Checking-In: Listener Response

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It's that time again. From SARS to unapologetic public servants and robot reporters, we're following up on the stories of the week. We also hear from Evan Wiens, who was told he could have a Gay-Straight Alliance in his Manitoba high school but it couldn't be mentioned on morning announcements or posters.



Checking-In: Listener Response

Guest host Rick MacInnes-Rae joined Anna Maria in studio today for today's checking-in. He'll be co-hosting tomorrow's show with Graeme Smith, who'll be in Kabul, Afghanistan.

Kevin Page: Friday is Kevin Page's last day on the job as Canada's first Parliamentary Budget Officer. This week on the program, he talked about transparency in government spending and what he's looking for in today's federal budget.

Many listeners found the interview inspiring. Rosy Pellarin of London, Ontario wrote:

Kevin Page needs to be held in great esteem for his integrity and his principled work. He is so very right -- our democracy is wobbling and he's done his best to bring that to the attention of all Canadians.

George Dyson of Hall's Harbour, Nova Scotia had this to say:

My first question is: 'Why does Parliament need a Budget Officer'? If the government is honest and gives correct financial information to Parliament, then this office is surely redundant.

Scott Vaughan: Kevin Page was just one of the high profile public servants to join us this week. We also spoke with Scott Vaughan, the outgoing commissioner of the environment and sustainable development. Part of our conversation focused on the federal government's progress in reducing  greenhouse gas emissions.

We received several responses to the interview. One of which came from Elizabeth May, leader of Canada's Green Party and the MP for B.C.'s Saanich-Gulf Islands. We invited her on the show to share her feedback.

SARS: It was ten years ago that SARS -- Severe Acute Respiratory Syndrome -- was added to our lexicon. And for most people, the impact of SARS has long faded, on Monday we heard from two front-line workers whose lives remain forever changed by SARS in Lara O'Brien's documentary, "Complications."

We asked for your memories and stories from that time and you responded. Here are a few of those anecdotes:

Ten years ago, Glenn Rigby was 21 years old and he writes from Ottawa:

I spent 8 days in North York General during the SARS outbreak with a serious gastrointestinal problem. I was very ill and frightened ... and were it not for the dedication of the nursing staff, I feel certain I would have succumbed to my illness.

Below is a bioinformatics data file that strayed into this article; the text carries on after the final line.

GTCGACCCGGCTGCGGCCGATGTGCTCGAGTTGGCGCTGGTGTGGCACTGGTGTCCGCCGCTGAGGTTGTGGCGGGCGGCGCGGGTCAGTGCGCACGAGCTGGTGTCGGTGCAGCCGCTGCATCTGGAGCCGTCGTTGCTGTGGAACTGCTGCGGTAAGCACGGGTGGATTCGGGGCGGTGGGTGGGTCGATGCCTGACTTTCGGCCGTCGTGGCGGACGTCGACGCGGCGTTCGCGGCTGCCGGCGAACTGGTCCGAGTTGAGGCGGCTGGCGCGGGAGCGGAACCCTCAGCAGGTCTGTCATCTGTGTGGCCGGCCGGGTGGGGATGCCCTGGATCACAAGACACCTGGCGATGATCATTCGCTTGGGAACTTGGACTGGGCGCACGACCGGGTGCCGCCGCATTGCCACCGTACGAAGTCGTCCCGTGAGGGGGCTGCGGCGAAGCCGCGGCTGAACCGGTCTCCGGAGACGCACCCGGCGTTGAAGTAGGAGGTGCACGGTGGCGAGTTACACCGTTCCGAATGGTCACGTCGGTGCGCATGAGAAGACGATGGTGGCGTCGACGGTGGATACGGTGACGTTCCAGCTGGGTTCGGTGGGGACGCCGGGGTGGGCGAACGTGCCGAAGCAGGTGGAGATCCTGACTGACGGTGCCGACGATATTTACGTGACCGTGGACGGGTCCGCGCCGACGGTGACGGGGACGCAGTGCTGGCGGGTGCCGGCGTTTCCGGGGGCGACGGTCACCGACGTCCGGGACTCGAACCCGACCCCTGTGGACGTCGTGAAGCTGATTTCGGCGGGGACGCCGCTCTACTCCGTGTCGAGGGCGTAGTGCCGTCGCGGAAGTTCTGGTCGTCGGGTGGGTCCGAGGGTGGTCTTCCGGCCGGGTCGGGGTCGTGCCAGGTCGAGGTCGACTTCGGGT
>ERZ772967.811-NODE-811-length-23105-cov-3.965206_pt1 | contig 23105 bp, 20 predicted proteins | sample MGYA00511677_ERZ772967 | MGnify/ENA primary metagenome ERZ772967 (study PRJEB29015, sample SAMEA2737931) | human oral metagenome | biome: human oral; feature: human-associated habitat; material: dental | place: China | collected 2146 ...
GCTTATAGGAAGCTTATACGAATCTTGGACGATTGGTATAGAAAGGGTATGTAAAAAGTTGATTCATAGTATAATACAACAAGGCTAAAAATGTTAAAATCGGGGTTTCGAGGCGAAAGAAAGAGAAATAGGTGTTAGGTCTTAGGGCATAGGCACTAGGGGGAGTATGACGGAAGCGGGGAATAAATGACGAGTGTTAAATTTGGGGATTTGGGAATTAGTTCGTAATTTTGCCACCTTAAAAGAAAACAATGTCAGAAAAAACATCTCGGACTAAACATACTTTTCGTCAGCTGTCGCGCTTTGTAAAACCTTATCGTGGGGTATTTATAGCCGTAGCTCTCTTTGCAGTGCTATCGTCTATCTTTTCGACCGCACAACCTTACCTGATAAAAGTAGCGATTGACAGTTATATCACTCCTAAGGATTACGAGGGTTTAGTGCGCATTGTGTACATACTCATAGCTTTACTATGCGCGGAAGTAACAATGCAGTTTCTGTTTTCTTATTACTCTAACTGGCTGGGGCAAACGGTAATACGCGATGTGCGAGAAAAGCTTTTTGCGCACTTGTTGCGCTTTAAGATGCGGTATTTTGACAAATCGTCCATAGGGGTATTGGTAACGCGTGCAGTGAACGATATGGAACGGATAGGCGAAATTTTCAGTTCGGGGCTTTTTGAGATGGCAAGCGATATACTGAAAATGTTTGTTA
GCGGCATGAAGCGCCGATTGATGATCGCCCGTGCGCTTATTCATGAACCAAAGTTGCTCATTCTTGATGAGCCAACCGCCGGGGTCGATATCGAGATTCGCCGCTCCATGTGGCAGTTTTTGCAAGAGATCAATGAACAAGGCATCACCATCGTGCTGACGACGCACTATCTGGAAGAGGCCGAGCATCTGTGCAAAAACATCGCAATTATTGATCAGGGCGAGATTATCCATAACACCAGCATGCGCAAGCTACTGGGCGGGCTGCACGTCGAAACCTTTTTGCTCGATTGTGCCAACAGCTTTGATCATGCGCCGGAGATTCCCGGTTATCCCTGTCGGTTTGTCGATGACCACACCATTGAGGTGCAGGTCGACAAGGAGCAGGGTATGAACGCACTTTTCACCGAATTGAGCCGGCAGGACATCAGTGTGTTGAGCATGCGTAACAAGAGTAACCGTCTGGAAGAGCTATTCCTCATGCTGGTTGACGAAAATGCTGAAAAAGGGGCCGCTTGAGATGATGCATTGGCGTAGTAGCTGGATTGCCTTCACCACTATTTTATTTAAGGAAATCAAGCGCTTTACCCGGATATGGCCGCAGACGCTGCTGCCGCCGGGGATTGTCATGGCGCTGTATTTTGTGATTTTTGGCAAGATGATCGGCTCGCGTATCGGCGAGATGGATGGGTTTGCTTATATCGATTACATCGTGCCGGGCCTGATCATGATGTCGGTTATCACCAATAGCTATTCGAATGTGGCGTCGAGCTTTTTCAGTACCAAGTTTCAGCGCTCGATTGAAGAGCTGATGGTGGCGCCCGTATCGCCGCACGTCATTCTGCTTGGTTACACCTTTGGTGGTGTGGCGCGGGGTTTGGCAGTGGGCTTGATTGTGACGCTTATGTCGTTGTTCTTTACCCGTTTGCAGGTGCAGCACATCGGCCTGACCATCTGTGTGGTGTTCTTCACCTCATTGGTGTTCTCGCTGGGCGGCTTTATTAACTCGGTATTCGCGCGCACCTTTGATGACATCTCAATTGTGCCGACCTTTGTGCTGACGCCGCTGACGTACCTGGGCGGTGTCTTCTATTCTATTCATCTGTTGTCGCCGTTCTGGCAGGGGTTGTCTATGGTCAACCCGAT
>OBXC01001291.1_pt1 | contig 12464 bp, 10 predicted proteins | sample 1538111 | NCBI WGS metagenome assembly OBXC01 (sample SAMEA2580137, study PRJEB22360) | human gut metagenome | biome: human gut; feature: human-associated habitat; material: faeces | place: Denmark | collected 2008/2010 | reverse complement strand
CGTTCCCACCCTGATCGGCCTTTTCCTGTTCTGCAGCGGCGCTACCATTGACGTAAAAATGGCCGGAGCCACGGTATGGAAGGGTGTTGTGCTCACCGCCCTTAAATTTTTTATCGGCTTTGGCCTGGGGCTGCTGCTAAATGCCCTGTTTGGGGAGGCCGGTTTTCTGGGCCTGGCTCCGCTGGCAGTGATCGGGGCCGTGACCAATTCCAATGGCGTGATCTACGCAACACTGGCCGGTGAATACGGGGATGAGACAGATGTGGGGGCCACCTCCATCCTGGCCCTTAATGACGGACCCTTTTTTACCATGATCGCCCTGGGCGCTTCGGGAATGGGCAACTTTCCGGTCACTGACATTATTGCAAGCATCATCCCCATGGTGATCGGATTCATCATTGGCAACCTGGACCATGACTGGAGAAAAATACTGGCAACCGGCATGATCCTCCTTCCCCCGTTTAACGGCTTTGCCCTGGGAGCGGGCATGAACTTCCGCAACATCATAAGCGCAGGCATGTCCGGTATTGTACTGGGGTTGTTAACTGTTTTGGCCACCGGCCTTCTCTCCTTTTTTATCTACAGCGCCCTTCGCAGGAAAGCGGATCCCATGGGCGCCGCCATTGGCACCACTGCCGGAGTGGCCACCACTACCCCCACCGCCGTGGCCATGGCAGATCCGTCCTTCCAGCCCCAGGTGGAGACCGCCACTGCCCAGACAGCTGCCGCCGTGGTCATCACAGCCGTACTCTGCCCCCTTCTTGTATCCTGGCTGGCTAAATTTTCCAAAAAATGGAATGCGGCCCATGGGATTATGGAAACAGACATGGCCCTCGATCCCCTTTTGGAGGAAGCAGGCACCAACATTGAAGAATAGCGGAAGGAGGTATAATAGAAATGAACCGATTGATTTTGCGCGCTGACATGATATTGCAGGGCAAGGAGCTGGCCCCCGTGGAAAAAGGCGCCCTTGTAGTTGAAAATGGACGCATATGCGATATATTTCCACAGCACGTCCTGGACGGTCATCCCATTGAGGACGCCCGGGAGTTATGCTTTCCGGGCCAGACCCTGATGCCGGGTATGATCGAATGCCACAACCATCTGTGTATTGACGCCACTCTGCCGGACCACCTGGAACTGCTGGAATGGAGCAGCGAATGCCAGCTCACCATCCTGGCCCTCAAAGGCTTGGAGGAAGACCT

Sometimes the nurse grabbed some sleep on a gurney in the hall -- but otherwise was on duty for 2 days straight. It is isn't easy to convey compassion when you are wearing what amounts to a  Haz Mat suit -- but the nurses who helped me did just that.


We heard lots more from listeners about their experiences with SARS and much of it has been compiled on our website, along with a timeline, archival material and photos.

Syrian opposition: Earlier this week, we looked at the debate around arming the Syrian opposition. The two-year old conflict in Syria has left more than seventy thousand dead and one million people displaced. On Monday's program we heard opposing responses to the call for arms.

Bessma Momani is a Senior Fellow at the Centre for International Governance Innovation. She argued that arming the Syrian opposition is essential.

To that, H. Mahfoud of London, Ontario sent us this:

Bessma Momani came out as completely removed from the Syrian political reality. The way to end the crisis in Syria is not through more arms as Ms Momani advocates -- but through diplomacy and negotiations that embrace all (non-terrorist) Syrian political parties.

Evan Wiens: There are two high schools in Steinbach, Manitoba ... but only one student who is actively trying to start a gay-straight alliance club. Evan Wiens is 16 years old and a grade 11 student at Steinbach Regional Secondary School. We spoke to him about his effort.

This segment was produced by The Current's Carole Ito and Jessica deMello.

Last Word: JoAnn from Bensonhurst

While economists debate whether banks are still safe for depositors cash, Joann from Bensonhurst has made up her mind. She's a New York mom who's weekly podcasts often go viral on the strength of her forceful personality.  She's no economist,  but she knows the value of a buck.




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